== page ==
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Breath Easy…and Easily

Bill Curry

Bill has been my friend since 1960. He believed in me before I did. His acceptance, support and love pushed me forward in the best possible way.

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December 20, 2020

I am not impressed with celebrity. I know too much about too many. I’ve been to too many fancy places. I’ve seen too much artifice, narcissism, and lately pure evil…all from famous people…and yeah, I’ve been some of those things from time to time, and I cannot tell you how embarrassing that is to confess. All of this by way of saying I’m not impressed with celebrity, and I do not exaggerate reputations.

Some years ago, I spent time talking with a coach, one of the two or three most successful college football coaches of all time. A humble man who always did things the right way, and there I was sitting with him! I was curious about his state of mind in his 70’s and how his health has held up. “I just cannot sleep,” he said. He is not a very talkative person and had little more to say on the subject. I wanted to quiz him but was reluctant to intrude.
His sleep deprivation haunted me since I was experiencing the same issue, and the only suggestion I knew of was the PM drugstore products, so I said nothing.

Meanwhile, I had been experimenting with a systematic approach to disciplined breathing under the tutelage of Brad Yates, a college teammate who has been training and mentoring athletes and leaders for decades. His study of breathing, especially nasal breathing and its surprising effect on performance when practiced using a specific rhythm is intriguing.

Simultaneous with all of this was the reality that I had a severe case of atrial fibrillation and could barely walk a few blocks without becoming immobilized by of shortness of breath. Nonetheless, I persevered, seeking to enhance oxygen intake despite the difficulties. Using Brad’s techniques I made some progress, but not enough to increase my confidence in returning to adequate breathing under duress.

Three dramatic events occurred:

  1. I received a pacemaker. This had a profound, positive effect on circulation and on shortness of breath.
  2. I read a book by Anthony De Mello in which he interviewed a Buddhist monk. When De Mello asked the monk about prayer, the surprising response was “Breathe…just breathe. Breathing is prayer.” “Breathing is prayer?” De Mello asked, astonished. “Yes, breathing itself is prayer. Sit calmly, breathe, and prayer will naturally result.”
  3. I tried it. Since I have a short attention span, nothing much happened, but it has begun to help, and even to increase my capacity to concentrate.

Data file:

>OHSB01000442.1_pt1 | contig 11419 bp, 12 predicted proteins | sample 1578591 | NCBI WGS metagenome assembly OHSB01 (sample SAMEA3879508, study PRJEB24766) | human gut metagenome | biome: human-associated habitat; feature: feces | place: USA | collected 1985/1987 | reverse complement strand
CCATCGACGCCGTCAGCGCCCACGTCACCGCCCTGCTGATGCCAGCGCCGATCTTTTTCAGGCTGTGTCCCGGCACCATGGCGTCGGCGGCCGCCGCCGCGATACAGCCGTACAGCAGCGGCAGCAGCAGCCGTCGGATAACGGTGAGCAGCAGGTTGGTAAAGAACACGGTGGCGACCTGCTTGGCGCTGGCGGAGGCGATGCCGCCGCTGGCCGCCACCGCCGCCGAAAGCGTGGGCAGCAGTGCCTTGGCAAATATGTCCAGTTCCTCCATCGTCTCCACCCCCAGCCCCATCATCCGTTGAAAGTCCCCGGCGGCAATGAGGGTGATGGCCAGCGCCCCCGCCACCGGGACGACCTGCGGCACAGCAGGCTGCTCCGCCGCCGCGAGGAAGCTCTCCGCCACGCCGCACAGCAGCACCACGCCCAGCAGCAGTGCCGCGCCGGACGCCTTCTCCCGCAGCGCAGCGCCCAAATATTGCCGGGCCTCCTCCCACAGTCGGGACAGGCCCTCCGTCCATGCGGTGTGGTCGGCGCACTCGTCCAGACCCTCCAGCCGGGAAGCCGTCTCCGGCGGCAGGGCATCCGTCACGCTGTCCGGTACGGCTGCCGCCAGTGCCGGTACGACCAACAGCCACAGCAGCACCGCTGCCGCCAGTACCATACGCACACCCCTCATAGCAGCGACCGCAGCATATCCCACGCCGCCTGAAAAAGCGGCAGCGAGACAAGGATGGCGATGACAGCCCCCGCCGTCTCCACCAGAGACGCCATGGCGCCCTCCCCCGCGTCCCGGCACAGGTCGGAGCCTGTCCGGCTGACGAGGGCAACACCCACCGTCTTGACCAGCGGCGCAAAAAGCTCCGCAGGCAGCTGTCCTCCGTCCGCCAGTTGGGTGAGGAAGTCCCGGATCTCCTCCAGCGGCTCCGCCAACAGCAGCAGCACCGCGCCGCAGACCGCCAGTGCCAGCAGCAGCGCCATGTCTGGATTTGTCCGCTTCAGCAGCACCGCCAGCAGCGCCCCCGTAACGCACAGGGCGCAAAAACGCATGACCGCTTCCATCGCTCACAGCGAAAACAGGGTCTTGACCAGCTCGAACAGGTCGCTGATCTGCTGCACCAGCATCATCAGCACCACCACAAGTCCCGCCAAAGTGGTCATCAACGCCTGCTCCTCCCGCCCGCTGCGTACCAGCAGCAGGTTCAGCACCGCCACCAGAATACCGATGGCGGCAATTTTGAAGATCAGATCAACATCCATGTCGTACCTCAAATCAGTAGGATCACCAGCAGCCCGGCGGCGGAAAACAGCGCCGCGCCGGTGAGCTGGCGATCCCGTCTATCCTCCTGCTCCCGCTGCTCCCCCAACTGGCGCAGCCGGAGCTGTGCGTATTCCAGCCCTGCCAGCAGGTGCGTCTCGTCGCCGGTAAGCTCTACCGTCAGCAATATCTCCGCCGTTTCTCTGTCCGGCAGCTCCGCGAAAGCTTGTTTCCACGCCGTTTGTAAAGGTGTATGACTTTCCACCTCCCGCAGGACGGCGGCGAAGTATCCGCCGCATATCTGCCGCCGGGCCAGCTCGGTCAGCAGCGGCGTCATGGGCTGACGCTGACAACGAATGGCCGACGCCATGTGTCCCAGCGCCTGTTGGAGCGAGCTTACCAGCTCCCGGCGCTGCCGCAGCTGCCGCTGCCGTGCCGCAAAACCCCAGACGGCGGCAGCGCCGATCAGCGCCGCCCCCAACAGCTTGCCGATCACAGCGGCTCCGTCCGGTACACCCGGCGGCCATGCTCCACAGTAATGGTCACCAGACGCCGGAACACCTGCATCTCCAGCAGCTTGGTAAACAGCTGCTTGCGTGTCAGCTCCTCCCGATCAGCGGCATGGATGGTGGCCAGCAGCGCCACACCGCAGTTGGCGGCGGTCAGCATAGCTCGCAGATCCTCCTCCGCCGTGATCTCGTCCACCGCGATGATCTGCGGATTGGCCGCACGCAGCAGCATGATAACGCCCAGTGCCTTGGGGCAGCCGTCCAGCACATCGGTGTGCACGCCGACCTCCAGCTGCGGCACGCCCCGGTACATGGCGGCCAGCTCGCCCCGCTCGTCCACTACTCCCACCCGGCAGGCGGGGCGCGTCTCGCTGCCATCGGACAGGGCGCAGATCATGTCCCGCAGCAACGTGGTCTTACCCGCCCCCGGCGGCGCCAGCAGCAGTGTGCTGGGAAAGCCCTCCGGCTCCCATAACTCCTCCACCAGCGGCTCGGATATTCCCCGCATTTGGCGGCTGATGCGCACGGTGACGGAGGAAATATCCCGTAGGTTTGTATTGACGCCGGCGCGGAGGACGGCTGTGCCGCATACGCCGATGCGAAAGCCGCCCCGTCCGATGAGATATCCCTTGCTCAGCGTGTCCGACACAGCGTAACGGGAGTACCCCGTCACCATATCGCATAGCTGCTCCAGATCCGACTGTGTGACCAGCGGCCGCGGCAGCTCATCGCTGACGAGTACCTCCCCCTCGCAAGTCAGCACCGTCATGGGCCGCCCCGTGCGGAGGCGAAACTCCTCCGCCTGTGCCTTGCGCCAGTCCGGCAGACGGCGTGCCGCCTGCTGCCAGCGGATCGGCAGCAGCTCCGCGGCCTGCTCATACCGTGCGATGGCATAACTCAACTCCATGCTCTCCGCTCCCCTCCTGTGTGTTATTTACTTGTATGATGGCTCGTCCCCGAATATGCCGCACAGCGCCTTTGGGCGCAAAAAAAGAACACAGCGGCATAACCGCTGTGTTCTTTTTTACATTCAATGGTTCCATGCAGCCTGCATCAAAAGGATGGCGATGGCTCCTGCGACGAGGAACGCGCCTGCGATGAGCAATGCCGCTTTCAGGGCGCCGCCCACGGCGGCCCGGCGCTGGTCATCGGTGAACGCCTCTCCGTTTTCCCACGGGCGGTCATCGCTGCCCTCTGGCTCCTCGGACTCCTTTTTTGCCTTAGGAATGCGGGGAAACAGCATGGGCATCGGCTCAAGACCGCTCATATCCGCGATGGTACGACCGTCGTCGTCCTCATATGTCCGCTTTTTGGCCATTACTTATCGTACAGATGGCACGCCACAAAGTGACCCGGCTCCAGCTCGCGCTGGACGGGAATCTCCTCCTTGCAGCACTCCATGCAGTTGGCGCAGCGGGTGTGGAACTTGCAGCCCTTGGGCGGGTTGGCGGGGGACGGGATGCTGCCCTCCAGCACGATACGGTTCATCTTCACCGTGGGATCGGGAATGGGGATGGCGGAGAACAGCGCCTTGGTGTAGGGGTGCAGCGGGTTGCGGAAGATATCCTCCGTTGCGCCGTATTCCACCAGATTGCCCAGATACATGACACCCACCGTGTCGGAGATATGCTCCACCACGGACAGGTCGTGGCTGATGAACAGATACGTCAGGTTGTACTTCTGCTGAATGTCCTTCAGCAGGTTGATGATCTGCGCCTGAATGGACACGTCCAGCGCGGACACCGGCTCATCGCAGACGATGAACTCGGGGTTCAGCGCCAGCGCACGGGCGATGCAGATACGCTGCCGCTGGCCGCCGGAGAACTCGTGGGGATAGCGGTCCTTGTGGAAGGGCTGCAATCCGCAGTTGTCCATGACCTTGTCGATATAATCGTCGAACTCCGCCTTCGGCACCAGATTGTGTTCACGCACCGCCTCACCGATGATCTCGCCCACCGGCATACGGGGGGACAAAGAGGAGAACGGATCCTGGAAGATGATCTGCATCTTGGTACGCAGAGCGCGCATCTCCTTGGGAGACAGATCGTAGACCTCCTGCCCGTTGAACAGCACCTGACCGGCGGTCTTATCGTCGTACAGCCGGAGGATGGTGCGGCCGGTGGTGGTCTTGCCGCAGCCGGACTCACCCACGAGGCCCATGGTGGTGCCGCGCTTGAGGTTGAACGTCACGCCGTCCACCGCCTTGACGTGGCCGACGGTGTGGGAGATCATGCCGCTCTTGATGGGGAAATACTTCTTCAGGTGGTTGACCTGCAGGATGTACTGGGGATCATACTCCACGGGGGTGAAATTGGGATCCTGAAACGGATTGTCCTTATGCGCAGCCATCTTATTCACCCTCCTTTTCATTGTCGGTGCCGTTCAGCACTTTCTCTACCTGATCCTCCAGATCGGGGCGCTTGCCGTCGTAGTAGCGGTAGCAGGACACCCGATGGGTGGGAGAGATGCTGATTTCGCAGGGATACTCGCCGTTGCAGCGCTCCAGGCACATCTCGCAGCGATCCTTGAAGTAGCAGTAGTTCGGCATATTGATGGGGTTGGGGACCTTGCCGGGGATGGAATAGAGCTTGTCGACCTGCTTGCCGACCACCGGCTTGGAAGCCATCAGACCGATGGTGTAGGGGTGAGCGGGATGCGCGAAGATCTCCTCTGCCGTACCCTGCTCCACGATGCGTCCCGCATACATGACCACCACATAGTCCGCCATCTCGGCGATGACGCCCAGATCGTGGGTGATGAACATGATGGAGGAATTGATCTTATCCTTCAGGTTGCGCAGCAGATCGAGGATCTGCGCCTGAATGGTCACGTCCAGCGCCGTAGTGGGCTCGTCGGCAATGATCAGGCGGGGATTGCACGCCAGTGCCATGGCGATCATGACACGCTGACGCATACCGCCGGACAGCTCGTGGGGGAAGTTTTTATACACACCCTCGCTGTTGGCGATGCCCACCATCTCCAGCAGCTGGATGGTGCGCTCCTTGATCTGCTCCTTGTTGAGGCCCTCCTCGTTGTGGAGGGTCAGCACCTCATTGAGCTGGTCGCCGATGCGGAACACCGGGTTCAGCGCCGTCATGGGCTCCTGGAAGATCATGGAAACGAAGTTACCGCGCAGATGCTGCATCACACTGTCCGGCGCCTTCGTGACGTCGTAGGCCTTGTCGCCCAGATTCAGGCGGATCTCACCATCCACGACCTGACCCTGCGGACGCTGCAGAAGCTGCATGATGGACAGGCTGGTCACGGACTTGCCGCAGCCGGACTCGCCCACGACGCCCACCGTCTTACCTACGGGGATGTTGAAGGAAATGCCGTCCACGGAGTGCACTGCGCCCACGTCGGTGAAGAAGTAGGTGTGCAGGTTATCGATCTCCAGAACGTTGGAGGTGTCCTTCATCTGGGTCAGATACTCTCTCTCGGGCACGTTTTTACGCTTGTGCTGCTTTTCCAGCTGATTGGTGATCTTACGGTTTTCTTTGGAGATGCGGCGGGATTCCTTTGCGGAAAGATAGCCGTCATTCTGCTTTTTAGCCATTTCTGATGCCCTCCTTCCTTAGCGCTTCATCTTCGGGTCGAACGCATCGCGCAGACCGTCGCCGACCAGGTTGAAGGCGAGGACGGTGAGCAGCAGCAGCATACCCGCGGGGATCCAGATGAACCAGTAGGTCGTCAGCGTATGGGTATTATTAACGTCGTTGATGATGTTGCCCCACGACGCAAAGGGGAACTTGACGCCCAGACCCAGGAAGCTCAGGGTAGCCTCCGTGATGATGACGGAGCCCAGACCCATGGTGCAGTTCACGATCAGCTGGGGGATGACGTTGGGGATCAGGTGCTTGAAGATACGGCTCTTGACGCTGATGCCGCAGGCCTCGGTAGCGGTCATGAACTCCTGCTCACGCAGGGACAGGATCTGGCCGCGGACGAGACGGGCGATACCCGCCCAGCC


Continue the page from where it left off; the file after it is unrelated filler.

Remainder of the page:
Finally, since I often pray during my sleepless times during the night, I began to employ the rhythmic breathing, first as a literal prayer, then as a device to concentrate on specific prayer subjects, and finally, by accident (or Divine Intervention) on sleep. I found that no matter how agitated I was, and regardless of how painful a shoulder or knee was that night, I could nod off to sleep after just a few minutes of concentrated, steady, deep, nasal, rhythmic breathing!

Best of all, even though the thought had been introduced from another person, the result felt natural, as if nature had intervened and changed my anxiety and oxygen intake patterns!

Who knew? I certainly didn’t, and Brad hasn’t mentioned any such experiences of a similar nature.


Maybe we are onto something remarkable that could help a large number of people. I'm just about ready to call the coach I mentioned earlier.

Bill Curry

Bill Curry #50

My friend since 1960. Teammate at Georgia Tech. We have built a collaborative relationship that nurtures our performance as athletes, coaches, husbands and parents.

Bill from College Park, Georgia. A natural athlete that worked hard and went on to play 10 years in the NFL. To be the head coach at Georgia Tech, the University of Alabama and the University of Kentucky. A celebrated broadcaster with ESPN, an author, “The Ten Men You Meet in the Huddle.” A popular speaker and a very successful family man.

Me? I’m from Amityville, New York. A self-made athlete. I went to The Greenbriar Military School to earn a scholarship to play in the SEC. I got to play because I outworked the people in front of me. I played next to Bill as a freshman and for two years on the varsity.

When I graduated from Georgia Tech, I went to Hawaii to surf and live the Island Lifestyle. Whereas Bill became a professional athlete and a world class coach and leader. I became an Ocean Athlete and as a teacher and a coach, I resolved the issues that allowed me to become the person I needed when I was 19 years old. ​

In 1981, I took a one­-year sabbatical from my teaching job at Punahou and moved my family from the North Shore of Oahu to Atlanta, Georgia. Bill was the Head Coach at Georgia Tech coming off a not so successful year. I volunteered to work with Bill and his staff as a performance coach (a position that was unknown and unnamed at the time).

After my year on the mainland was up, we moved back to Hawaii. From that time to now Bill and I have collaborated on issues, conflicts and negative situations related to our health, careers, families and the aging process as we approach the milestone of being 80 ears old.

The systematic approach to disciplined breathing that I introduced to Bill came as a sharing process that I intuitively used to overcome a similar issue with sleep. The success for Bill is consistent with the effect that nasal breathing can have on your ability to relax and settle down. The trust that exists between us literally originates from butting heads and sharing the love and fun that comes from “Playing Through the Whistle” together for 60 years.

That's HiLevel!